Greedy And Corrupt In The Great Gatsby And The Tragedy Of Macbeth

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Blind, Greedy, and Corrupt In the novels “The Great Gatsby” by F. Scott Fitzgerald and “The Tragedy of Macbeth” by William Shakespeare, the main characters of the stories are blinded by their own goals and ambitions. Both the Macbeth and Gatsby have goals that cause them to become unaware of what the consequences of their actions may be. This unawareness is what eventually leads to both characters downfall. In the case of both characters, once they get a sense that their goals are near, they become more driven and eager to fully achieve their goals. This hunger causes them to make mistakes along their way which get in the way of their dreams becoming a reality. Firstly, both Macbeth and Gatsby become blinded by their own ambitions. In…show more content…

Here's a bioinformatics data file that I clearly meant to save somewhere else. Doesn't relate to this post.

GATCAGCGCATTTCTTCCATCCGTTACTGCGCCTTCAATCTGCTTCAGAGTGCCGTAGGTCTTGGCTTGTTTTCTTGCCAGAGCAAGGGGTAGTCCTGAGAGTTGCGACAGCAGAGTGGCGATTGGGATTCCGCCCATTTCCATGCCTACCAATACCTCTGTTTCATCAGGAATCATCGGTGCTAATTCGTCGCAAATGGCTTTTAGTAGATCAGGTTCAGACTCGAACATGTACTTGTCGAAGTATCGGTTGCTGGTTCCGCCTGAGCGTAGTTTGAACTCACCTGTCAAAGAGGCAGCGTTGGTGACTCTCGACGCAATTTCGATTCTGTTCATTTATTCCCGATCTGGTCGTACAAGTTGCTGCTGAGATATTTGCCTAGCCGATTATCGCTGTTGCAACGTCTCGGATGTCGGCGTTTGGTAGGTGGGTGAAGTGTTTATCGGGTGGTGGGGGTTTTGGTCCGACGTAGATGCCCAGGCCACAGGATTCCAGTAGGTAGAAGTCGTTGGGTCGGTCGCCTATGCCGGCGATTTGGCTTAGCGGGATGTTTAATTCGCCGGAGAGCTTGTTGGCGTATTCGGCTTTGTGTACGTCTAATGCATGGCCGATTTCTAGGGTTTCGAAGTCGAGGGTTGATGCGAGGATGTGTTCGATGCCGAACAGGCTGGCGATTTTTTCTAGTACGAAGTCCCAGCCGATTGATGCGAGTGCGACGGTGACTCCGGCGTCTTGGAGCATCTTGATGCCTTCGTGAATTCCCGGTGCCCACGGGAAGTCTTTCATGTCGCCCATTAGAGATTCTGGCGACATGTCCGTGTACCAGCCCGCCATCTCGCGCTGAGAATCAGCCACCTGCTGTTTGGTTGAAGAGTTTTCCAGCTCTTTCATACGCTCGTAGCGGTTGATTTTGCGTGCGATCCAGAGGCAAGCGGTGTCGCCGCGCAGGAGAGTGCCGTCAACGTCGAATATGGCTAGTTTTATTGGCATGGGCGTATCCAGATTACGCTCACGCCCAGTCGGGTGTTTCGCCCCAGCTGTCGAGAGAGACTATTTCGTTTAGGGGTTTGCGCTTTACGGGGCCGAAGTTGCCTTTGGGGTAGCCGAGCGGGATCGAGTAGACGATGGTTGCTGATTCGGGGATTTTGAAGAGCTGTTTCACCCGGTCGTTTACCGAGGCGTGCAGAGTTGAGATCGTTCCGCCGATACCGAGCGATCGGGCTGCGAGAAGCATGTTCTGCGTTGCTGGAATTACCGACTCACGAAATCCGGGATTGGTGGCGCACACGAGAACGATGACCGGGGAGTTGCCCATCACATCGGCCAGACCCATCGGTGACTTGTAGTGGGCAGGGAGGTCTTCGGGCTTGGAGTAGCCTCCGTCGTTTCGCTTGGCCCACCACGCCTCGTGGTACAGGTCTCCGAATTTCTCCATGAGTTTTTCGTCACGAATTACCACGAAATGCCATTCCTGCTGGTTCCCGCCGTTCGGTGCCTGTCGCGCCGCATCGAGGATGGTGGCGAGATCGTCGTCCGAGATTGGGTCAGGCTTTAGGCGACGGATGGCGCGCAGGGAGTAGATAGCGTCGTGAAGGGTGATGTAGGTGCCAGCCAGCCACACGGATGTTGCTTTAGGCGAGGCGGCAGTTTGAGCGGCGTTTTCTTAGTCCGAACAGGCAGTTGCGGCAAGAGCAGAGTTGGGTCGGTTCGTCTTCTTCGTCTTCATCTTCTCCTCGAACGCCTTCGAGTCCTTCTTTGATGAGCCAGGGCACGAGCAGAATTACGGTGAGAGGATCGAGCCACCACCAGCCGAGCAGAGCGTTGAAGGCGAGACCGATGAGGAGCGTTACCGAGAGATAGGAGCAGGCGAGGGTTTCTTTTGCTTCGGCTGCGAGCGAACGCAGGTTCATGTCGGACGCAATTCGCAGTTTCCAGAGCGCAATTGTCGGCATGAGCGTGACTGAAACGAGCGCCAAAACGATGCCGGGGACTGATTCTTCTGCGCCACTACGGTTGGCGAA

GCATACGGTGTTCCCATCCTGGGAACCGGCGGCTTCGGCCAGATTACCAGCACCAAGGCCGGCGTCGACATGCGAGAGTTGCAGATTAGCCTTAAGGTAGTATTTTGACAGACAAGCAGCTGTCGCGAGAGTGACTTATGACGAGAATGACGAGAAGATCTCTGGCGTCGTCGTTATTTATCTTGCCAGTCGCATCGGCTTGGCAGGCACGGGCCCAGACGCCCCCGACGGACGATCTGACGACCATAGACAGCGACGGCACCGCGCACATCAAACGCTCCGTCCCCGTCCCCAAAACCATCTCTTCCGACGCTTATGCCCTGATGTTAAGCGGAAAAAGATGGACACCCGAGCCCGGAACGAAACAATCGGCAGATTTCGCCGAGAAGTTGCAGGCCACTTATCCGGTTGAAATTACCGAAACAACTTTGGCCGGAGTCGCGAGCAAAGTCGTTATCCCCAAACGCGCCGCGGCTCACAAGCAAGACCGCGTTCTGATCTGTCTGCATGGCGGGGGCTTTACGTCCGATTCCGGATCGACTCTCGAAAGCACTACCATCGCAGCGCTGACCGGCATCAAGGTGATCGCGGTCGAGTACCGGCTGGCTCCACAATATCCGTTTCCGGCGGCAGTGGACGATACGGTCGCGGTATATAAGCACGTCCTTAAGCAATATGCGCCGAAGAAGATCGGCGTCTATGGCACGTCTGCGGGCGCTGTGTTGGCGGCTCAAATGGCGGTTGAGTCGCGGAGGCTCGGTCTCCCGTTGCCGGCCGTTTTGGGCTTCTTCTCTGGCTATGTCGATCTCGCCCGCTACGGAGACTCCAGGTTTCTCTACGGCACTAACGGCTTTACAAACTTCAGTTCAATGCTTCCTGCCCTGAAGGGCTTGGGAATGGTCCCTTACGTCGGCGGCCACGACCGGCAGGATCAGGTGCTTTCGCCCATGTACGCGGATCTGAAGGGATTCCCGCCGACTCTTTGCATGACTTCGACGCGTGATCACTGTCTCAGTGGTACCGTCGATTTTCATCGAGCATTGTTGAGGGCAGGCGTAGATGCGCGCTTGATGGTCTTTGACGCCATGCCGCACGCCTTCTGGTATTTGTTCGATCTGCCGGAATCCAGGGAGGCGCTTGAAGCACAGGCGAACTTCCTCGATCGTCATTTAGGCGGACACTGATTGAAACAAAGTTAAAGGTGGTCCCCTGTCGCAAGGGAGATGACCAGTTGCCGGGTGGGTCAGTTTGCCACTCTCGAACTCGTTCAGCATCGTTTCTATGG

He tries to repeat the past with Daisy, and he simply cannot make their relationship the way it had before. In order to become successful and wealthy in order to get close to Daisy and impress her, Gatsby become involved in criminal activity and made a great deal of wealth from it. Gatsby had a dream where he would move across the bay from Daisy in a grand, extravagant hose in order to be close to her. He would then get close to Daisy and try to relight spark between them that they had once felt before. Gatsby becomes obsessed trying to fulfill every last detail of his dream. Nick, the protagonist of the story states: "There must have been moments even that afternoon when Daisy tumbled short of his dreams — no through her own fault but because of the colossal vitality of his illusion. It had gone beyond her, beyond everything. He had thrown himself into it with a creative passion…" (Pg. 92). Nick explains that Gatsby’s imagination of the great things that may become of their relationship surpasses the reality of anything achievable. One of Nick’s expectations is that Daisy confesses to Tom (her husband), that she has never loved him; something she cannot say as it is untrue. She had loved Tom at one point, so she could not say it. Gatsby takes Daisy and they leave the apartment where the argument is taking place. Gatsby and Daisy become reckless and do not pay attention when they’re driving away. Gatsby is letting Daisy drive and they become so distracted that Daisy accidentally hits Myrtle, a woman living in The Valley of Ashes. They flee the scene in hopes of not being caught. George, Myrtle’s husband, is fed false information that leads him to believe that Gatsby was the one driving the car and he walks to Gatsby’s house and shoots Gatsby in the back, killing

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